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Want to hear something shocking? SMS turns 29 this year. That’s right: the first SMS, which said “Merry Christmas,” was sent by Neil Papworth to his Vodafone colleague, Richard Jarvis, in December 1992.
What started as a friendly, festive message, sparked a texting phenomenon. Almost 30 years later, consumers and businesses rely on SMS, or short message service, as an essential communication tool.
On average, the open rate for text message marketing campaigns is 98% compared to 20% for email marketing campaigns*. This is good news for businesses investing in SMS marketing. But it’s important to note that an open rate doesn’t necessarily mean engagement, particularly if your SMS marketing efforts don’t align with what your customers want.
To help you increase both open rates and engagement levels, we surveyed 1,000 respondents to find out what consumers really think about SMS notifications from businesses. In this post, we share the inside scoop from consumers on which industries send the “’best” marketing messages, the ways that businesses annoy customers with notifications, and the ideal frequency.
Jump down to our infographic for the essential takeaways about how consumers really feel.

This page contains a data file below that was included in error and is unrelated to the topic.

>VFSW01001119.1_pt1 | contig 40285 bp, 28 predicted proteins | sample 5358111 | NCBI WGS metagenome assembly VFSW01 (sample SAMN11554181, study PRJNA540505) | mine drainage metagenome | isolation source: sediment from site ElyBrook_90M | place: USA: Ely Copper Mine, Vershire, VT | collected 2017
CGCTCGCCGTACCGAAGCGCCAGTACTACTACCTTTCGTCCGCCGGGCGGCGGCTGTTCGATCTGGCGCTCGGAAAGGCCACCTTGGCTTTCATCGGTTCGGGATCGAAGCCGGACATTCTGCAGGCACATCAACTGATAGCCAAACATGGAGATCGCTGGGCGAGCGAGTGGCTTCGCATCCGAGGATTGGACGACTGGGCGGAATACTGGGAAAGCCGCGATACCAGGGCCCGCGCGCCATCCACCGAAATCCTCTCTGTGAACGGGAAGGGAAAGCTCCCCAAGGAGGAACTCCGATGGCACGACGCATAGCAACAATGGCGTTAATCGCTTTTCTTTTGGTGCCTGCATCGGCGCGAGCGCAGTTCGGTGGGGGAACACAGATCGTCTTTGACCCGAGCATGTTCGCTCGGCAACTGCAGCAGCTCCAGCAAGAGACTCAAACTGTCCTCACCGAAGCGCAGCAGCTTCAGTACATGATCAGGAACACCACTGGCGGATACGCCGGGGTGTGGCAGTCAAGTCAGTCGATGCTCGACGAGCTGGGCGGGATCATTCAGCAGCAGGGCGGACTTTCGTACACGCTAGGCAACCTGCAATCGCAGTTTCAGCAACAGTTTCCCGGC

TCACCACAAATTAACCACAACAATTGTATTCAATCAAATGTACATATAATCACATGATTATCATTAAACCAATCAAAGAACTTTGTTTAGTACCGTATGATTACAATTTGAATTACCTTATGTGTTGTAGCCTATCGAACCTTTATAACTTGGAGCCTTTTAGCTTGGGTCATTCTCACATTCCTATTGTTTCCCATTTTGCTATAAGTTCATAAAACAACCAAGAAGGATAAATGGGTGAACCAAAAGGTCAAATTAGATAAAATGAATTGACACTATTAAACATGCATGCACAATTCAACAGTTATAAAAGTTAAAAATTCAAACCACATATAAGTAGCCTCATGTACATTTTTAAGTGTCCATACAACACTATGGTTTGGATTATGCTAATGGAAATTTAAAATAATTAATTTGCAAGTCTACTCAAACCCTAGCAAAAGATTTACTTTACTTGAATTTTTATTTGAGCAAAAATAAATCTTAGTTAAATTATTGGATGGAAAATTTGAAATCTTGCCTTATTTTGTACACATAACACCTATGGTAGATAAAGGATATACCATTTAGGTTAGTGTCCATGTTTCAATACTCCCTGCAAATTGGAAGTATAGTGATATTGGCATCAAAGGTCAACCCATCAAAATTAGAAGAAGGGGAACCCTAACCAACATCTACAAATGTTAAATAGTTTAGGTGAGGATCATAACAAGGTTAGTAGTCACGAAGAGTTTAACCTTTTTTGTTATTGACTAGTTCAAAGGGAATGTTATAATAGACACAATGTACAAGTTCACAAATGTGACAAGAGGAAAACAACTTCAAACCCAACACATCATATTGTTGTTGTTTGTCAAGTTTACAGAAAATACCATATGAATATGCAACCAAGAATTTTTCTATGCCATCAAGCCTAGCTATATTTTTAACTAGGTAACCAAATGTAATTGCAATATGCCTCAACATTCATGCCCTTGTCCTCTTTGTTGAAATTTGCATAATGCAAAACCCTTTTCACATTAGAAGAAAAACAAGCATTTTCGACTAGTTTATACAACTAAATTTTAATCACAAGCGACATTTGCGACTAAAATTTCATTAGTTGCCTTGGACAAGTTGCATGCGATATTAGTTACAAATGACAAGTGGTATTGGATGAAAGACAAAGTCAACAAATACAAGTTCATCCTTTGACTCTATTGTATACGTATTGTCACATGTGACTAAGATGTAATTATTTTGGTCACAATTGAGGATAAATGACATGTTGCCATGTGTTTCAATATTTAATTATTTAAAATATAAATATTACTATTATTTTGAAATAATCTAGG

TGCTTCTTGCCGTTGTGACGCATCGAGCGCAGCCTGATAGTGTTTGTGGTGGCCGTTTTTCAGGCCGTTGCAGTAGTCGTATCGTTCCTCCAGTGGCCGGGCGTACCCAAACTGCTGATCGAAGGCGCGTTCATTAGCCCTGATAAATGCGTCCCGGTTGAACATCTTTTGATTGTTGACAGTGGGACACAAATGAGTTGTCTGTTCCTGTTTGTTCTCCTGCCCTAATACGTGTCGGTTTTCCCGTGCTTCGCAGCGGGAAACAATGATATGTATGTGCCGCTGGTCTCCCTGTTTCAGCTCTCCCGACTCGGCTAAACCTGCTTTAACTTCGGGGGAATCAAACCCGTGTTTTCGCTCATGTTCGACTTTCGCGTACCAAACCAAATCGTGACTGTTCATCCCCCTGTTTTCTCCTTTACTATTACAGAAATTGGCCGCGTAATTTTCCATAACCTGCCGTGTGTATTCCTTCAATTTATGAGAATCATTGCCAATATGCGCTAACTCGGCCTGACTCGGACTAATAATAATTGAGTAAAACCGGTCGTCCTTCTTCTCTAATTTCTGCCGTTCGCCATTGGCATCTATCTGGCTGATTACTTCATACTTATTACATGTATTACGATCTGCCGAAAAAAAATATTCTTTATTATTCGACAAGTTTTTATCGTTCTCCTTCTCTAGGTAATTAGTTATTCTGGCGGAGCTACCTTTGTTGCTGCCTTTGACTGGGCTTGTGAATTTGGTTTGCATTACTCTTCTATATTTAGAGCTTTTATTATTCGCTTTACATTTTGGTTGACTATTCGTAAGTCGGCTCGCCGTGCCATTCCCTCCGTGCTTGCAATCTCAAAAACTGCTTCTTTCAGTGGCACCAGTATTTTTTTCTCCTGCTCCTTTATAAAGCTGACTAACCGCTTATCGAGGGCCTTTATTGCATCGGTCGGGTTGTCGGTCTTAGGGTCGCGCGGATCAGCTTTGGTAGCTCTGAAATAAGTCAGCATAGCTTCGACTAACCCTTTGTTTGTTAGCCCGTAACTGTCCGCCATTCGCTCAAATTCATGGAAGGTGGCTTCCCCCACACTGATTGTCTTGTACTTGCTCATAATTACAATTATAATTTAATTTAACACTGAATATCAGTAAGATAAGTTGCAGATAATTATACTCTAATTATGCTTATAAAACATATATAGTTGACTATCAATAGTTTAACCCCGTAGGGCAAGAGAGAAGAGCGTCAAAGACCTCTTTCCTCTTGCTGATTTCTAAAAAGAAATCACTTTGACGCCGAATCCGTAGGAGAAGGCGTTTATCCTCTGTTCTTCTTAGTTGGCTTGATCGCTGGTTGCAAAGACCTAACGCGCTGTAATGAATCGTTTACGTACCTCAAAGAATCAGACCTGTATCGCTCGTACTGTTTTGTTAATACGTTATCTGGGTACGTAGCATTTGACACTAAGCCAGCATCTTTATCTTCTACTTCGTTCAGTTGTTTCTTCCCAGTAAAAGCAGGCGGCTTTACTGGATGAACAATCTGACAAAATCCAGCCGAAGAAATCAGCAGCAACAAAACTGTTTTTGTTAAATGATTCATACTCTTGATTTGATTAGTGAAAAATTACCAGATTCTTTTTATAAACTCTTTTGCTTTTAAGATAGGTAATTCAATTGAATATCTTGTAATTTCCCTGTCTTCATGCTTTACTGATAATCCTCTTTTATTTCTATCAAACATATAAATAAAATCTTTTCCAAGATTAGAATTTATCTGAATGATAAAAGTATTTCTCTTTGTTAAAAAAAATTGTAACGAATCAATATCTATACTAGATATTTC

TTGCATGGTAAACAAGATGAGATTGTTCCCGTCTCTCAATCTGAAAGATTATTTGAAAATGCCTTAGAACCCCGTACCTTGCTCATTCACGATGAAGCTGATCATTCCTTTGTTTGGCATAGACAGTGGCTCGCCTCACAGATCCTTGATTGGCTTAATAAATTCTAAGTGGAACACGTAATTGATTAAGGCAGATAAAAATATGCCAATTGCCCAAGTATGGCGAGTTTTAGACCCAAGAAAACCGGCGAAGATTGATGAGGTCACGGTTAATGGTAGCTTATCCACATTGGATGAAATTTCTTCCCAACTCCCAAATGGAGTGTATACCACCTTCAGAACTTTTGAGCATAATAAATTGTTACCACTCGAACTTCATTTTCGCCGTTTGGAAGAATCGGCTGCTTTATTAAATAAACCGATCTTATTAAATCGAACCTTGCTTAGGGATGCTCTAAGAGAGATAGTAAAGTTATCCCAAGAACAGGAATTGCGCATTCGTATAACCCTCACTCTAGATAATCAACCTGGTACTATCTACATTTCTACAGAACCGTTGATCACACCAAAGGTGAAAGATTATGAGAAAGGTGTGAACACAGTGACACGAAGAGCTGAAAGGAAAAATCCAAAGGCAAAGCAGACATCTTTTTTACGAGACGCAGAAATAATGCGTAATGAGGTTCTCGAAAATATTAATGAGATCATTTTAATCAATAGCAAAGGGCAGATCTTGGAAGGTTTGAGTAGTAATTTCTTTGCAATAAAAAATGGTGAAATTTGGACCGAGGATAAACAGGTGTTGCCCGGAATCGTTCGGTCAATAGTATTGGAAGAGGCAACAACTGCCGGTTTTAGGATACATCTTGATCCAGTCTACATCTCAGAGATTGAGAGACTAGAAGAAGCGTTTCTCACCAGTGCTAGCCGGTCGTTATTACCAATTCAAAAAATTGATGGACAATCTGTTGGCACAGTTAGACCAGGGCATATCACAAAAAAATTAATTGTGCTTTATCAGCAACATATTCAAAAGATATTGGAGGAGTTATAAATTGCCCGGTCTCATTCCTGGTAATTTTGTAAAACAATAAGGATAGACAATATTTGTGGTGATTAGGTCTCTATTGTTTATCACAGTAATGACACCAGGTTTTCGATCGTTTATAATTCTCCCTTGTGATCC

When we asked consumers which industries sent the “best” marketing text messages, the findings revealed three industries that people rank highly when it comes to SMS marketing best practices. More than half (56%) of respondents ranked food-related industries highly, with restaurants coming in on top, followed closely by food delivery and groceries.
The enthusiasm for these industries extends across consumer behavior as well: 47% of respondents who selected the food delivery and groceries industry said they order takeaway several times a month.
Here’s more food for thought: when asked about spending priorities, 26% of respondents who selected the food delivery and groceries industry said eating out was their number one priority. Compare that with 39% who said the restaurant industry was best at sending marketing messages.
Key takeaway: Whether your business is large or small, take note of the types of SMS messages that work well in your industry and other industries. Ensure that every message sent has a purpose and a tangible benefit to the recipient. It’s likely that the food delivery and groceries industry ranks highly for these notifications because they directly tie to order or delivery updates. These notifications appear less intrusive and salesy which makes sense here.
It turns out that SMS notifications from businesses can put consumers off and there are four things in particular that stand out. Here’s where businesses can go wrong: